Ignorance isn’t bliss

A digital economy can’t be attained truly without digitally skilled citizens
Citizen awareness, CYBERSECURITY, Data age, Digital economy, Digital era, Education, Hacking, Ransomware, Security awareness, Technology education, Training, Wannacry, Columns

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While right now it might seem even impossible to imagine a world without smartphones, such a time did exist, and not really ages ago. Would any of us go back to that time before internet and smartphones became mainstream? Needless to say, things back then were simpler, choices were lesser, and life was more about human to human interactions than machine to machine or human to machine interactions.

However, no matter how strong advocates of those times some of us might be, none of us would actually wish to experience that scenario for longer than a specified duration possibly. The fact is we are used to this life, the myriad web of technologies, the ease and comfort of a virtual world. The baffling question here is how much we really understand this online world where we spend a major chunk of our hours awake. If we were to make a fair estimate, majority of the people who are online don’t understand much of the technical nitty gritty of it. Do we need to? The answer to that will be completely subjective depending on an individual or an organisation. But one thing can be said with certainty- when it comes to digital, ignorance isn’t really bliss.

It’s not been really long since that day when the weekend peace was suddenly disrupted by mentions of the WannaCry ransomware attacks from several parts of the world. Once the initial panic settled down a bit, the reason was out there in the open- the systems affected were the ones which hadn’t applied security updates. No brainer, is it? Sadly, big enterprise systems got attacked, and privacy was compromised. Leaving the obvious impact to the affected systems, the incident reiterated the value and importance of having regular security checks and updates.

A few days into the incident, I got another jolt when I got an email from the IT team of a popular online food delivery app, saying that the system had been hacked, hence revealing names and email information of all the users. Given the fact that the platform allows for online payment and saves credit/debit card details; though the company assured users that payment details were safe, the trust issues that sprung from the incident would take time to resolve.  One thing which becomes clear is the fact that technology is a blessing which has the potential to turn to a menace without any warning. So, what’s the solution? Stopping to use technology is not a feasible option- the only way out is by increased awareness, education and vigilance.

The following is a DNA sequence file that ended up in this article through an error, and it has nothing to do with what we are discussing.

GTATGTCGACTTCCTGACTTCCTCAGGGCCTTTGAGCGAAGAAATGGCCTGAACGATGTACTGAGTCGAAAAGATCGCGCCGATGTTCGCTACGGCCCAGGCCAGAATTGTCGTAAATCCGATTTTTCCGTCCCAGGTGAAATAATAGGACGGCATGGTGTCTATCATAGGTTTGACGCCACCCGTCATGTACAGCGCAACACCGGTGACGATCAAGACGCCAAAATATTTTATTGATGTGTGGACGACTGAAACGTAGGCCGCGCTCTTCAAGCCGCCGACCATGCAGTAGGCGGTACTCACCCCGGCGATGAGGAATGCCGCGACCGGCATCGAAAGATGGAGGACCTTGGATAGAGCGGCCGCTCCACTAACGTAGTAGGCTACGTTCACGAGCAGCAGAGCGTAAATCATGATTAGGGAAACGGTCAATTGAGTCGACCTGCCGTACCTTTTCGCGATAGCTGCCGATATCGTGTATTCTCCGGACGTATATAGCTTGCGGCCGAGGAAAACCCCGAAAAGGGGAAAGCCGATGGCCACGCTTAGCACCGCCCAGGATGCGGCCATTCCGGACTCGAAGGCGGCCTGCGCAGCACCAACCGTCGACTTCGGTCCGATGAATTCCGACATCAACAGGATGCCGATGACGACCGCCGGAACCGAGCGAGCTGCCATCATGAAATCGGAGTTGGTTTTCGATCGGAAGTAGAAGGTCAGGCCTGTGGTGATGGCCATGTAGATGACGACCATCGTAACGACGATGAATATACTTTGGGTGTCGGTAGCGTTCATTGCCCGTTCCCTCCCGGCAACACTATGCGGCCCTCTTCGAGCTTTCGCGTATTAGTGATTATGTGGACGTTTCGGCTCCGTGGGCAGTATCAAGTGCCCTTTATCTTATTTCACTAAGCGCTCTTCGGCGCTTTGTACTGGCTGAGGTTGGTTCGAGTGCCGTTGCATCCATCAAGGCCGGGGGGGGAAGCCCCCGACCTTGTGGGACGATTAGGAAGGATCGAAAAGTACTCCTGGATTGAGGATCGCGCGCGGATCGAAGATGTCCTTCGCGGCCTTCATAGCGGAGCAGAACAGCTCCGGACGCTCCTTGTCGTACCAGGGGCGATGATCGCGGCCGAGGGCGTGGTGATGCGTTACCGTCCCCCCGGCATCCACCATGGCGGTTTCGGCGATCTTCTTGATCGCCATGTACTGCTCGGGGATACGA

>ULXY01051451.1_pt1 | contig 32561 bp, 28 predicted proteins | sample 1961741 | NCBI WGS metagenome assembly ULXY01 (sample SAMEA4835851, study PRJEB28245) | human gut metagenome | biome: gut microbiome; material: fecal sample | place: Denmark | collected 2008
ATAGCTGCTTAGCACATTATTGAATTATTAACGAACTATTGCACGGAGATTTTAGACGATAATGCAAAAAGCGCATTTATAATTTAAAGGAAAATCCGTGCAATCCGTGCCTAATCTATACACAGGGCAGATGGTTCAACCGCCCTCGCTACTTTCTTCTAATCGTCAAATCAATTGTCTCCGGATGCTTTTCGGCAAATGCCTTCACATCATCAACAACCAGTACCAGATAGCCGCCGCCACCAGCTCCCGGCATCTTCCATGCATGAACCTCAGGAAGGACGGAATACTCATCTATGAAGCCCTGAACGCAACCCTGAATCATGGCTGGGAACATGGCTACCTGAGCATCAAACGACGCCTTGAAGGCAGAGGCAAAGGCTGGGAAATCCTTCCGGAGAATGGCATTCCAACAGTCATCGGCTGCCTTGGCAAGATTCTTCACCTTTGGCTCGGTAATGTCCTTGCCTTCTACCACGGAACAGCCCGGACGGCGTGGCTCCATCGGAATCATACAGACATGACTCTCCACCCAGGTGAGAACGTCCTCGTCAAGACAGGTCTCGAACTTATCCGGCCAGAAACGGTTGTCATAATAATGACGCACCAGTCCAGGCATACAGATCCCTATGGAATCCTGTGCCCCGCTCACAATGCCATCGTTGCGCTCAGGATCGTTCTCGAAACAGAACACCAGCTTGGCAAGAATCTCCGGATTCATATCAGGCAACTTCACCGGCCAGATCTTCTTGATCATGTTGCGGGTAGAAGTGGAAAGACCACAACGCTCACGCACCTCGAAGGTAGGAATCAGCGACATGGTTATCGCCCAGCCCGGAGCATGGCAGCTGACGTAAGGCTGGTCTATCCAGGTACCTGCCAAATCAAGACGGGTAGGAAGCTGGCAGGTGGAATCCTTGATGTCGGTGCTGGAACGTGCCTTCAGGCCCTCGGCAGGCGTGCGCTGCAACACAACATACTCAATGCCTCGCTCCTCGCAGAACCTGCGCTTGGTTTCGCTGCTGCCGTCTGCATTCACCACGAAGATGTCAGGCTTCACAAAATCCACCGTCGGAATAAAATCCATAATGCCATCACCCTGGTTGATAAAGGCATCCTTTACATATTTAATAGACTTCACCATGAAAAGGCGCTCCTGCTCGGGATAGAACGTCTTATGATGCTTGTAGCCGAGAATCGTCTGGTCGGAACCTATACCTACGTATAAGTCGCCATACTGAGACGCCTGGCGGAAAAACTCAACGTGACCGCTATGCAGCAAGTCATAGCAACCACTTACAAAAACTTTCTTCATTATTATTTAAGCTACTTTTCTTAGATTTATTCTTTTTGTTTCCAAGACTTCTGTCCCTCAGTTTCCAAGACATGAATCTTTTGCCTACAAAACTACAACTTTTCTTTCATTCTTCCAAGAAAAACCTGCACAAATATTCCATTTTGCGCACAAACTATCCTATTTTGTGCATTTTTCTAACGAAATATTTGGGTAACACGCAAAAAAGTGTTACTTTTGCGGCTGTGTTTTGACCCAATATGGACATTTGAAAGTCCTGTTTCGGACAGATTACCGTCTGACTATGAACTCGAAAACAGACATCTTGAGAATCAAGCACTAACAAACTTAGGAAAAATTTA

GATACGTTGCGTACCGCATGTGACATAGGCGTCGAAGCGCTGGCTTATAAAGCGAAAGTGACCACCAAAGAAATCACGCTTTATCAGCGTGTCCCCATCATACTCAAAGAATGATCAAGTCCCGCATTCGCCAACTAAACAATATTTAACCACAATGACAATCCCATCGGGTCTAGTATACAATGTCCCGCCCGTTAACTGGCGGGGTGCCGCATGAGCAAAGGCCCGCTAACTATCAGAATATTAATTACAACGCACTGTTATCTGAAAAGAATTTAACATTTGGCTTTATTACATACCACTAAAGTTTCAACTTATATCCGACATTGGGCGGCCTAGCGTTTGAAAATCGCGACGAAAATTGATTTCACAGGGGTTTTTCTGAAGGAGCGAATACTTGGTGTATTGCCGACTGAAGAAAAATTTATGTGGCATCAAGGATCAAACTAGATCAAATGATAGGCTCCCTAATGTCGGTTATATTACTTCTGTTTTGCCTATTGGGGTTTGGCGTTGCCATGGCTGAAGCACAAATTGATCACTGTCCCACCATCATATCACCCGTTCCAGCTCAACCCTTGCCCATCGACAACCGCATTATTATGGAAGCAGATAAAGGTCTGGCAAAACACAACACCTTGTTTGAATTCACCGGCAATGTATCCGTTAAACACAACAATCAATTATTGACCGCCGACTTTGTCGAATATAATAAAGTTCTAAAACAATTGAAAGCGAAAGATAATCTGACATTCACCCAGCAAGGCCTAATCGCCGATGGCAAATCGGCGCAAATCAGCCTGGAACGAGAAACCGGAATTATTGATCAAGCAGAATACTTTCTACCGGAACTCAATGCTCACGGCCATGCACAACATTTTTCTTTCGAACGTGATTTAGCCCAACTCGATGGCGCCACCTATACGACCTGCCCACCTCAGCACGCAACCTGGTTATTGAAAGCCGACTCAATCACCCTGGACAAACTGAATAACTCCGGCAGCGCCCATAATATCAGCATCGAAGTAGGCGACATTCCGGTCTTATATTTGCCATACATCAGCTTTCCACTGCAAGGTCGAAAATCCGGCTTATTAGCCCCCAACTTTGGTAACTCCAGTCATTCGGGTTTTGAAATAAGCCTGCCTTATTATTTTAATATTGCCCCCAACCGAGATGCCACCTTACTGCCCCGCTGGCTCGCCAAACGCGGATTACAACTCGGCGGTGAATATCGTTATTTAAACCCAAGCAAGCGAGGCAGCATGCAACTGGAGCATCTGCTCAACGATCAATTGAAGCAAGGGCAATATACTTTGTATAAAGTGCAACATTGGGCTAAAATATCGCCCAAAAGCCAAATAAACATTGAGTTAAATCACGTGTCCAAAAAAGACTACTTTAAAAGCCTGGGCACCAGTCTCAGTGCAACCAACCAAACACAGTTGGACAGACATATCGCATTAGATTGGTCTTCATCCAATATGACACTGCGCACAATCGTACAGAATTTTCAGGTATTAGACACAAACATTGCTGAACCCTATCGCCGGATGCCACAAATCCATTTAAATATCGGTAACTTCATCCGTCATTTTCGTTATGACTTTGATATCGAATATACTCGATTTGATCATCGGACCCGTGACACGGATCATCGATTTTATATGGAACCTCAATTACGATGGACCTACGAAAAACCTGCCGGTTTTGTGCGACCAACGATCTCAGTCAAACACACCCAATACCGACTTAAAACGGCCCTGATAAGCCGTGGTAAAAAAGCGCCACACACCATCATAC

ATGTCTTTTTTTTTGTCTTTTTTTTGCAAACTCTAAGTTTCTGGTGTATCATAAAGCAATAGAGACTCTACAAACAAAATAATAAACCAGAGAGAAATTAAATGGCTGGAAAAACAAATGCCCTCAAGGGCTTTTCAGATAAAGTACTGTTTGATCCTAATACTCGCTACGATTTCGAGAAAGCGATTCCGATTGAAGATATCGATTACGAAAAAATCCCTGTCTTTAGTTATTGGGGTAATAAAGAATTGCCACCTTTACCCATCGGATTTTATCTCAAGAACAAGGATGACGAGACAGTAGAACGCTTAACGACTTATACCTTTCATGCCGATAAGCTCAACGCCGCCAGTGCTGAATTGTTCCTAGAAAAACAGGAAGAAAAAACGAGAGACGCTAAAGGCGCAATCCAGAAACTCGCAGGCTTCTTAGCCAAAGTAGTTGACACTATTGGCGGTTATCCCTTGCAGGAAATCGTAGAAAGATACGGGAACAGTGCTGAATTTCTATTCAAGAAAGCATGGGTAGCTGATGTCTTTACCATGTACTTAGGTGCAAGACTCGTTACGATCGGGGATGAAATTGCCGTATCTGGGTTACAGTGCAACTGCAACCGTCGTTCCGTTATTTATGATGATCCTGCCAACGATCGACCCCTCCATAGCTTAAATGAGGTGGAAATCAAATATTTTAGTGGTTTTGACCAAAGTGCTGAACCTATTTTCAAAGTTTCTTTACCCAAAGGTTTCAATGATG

Recently, I had the chance to speak to Bocar A. BA, the CEO of SAMENA telecommunication council and Dr. Robert Pepper, head, global connectivity and technology policy, Facebook, both of whom emphasised strongly on the need to educate and train the people. People need to be trained both at work and otherwise- about the benefits, as well as the risks of the online maze. Policy makers, regulators, telcos, private sector companies, an individual’s- all have a role to play in making this happen.

The more the number of people who go online, more will be the data used and definitely more the revenues for operators and all other stakeholders of the connectivity ecosystem. However, the positive impact will be more than masked by the perils, if technology is not used in the right way. Hence, organisations have to make a collaborative effort to remove the gaps in knowledge.  The education and training has to happen at different levels. We can’t really enable smart cities  in the real sense unless the citizens become smart.

A lot has been said about the need to train the workforce with the latest digital technologies- that definitely has to become more intense, and compulsory so that organisations can embrace transformation in a holistic way. A short term investment in digital skills training will result in long term reward - empowering an organisation and its employees, maintaining their competitive advantage and ensuring they don’t get left behind. Digitally empowered employees will not just have an improved work efficiency, but also they tend to be better at customer relationships, they tend to understand and learn things better, and bring more value to their workplace as well as the economy in the long haul.

The other aspect of education will be about educating the end-users. Digital services wouldn’t attain their expected results if  people don’t make widespread use of the same. A company which calls itself a digital player must take the effort to engage and educate the existing as well as potential end- users. There should be direct interactions wherever possible, and in addition, they should engage in ongoing conversations on digital best practices through various media- be it the traditional media like newspapers, magazines, radio, and TV; digital media like websites, social media , and popular apps.

The digital era is defined by data. More the online interactions, more will be opportunities for monetisation. The unconnected have to be connected, the connected need to be provided higher speed connections, and all of these people then need to be imparted digital skills- then only the true meaning of digital will be realised.

May the Holy Month be an enlightening celebration for all of us.

Ramadan Kareem!

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